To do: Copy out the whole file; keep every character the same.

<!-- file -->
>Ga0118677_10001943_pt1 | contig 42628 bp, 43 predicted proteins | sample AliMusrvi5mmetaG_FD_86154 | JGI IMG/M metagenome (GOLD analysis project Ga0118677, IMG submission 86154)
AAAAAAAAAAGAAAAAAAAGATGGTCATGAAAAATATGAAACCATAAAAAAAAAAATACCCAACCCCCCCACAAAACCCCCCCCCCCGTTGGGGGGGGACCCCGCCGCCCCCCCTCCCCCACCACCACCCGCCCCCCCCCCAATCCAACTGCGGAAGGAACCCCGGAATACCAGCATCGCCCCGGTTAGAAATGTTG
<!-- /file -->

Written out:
>Ga0118677_10001943_pt1 | contig 42628 bp, 43 predicted proteins | sample AliMusrvi5mmetaG_FD_86154 | JGI IMG/M metagenome (GOLD analysis project Ga0118677, IMG submission 86154)
AAAAAAAAAAGAAAAAAAAGATGGTCATGAAAAATATGAAACCATAAAAAAAAAAATACCCAACCCCCCCACAAAACCCCCCCCCCCGTTGGGGGGGGACCCCGCCGCCCCCCCTCCCCCACCACCACCCGCCCCCCCCCCAATCCAACTGCGGAAGGAACCCCGGAATACCAGCATCGCCCCGGTTAGAAATGTTG